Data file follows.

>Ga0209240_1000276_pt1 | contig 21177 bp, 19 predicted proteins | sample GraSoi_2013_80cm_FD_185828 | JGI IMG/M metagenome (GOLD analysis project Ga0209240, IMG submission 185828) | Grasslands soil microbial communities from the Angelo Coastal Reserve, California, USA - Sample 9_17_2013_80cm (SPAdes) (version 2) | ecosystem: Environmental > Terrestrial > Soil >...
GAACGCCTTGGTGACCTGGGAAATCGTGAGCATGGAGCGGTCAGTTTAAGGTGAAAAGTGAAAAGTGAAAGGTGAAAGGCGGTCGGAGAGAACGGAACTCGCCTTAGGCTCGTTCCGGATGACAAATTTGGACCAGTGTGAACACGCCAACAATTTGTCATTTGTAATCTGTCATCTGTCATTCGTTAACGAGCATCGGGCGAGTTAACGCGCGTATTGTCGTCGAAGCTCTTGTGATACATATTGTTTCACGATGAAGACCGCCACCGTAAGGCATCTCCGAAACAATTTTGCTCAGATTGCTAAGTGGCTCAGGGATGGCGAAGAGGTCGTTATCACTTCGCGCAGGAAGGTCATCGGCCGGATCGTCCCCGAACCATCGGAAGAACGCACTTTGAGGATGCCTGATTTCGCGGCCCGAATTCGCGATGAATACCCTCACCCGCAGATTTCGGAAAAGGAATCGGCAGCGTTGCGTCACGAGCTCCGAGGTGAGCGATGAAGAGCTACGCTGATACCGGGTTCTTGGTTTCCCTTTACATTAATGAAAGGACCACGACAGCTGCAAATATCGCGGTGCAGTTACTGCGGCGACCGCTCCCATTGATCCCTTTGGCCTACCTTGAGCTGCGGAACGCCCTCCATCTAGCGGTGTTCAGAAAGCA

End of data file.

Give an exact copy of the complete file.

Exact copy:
>Ga0209240_1000276_pt1 | contig 21177 bp, 19 predicted proteins | sample GraSoi_2013_80cm_FD_185828 | JGI IMG/M metagenome (GOLD analysis project Ga0209240, IMG submission 185828) | Grasslands soil microbial communities from the Angelo Coastal Reserve, California, USA - Sample 9_17_2013_80cm (SPAdes) (version 2) | ecosystem: Environmental > Terrestrial > Soil >...
GAACGCCTTGGTGACCTGGGAAATCGTGAGCATGGAGCGGTCAGTTTAAGGTGAAAAGTGAAAAGTGAAAGGTGAAAGGCGGTCGGAGAGAACGGAACTCGCCTTAGGCTCGTTCCGGATGACAAATTTGGACCAGTGTGAACACGCCAACAATTTGTCATTTGTAATCTGTCATCTGTCATTCGTTAACGAGCATCGGGCGAGTTAACGCGCGTATTGTCGTCGAAGCTCTTGTGATACATATTGTTTCACGATGAAGACCGCCACCGTAAGGCATCTCCGAAACAATTTTGCTCAGATTGCTAAGTGGCTCAGGGATGGCGAAGAGGTCGTTATCACTTCGCGCAGGAAGGTCATCGGCCGGATCGTCCCCGAACCATCGGAAGAACGCACTTTGAGGATGCCTGATTTCGCGGCCCGAATTCGCGATGAATACCCTCACCCGCAGATTTCGGAAAAGGAATCGGCAGCGTTGCGTCACGAGCTCCGAGGTGAGCGATGAAGAGCTACGCTGATACCGGGTTCTTGGTTTCCCTTTACATTAATGAAAGGACCACGACAGCTGCAAATATCGCGGTGCAGTTACTGCGGCGACCGCTCCCATTGATCCCTTTGGCCTACCTTGAGCTGCGGAACGCCCTCCATCTAGCGGTGTTCAGAAAGCA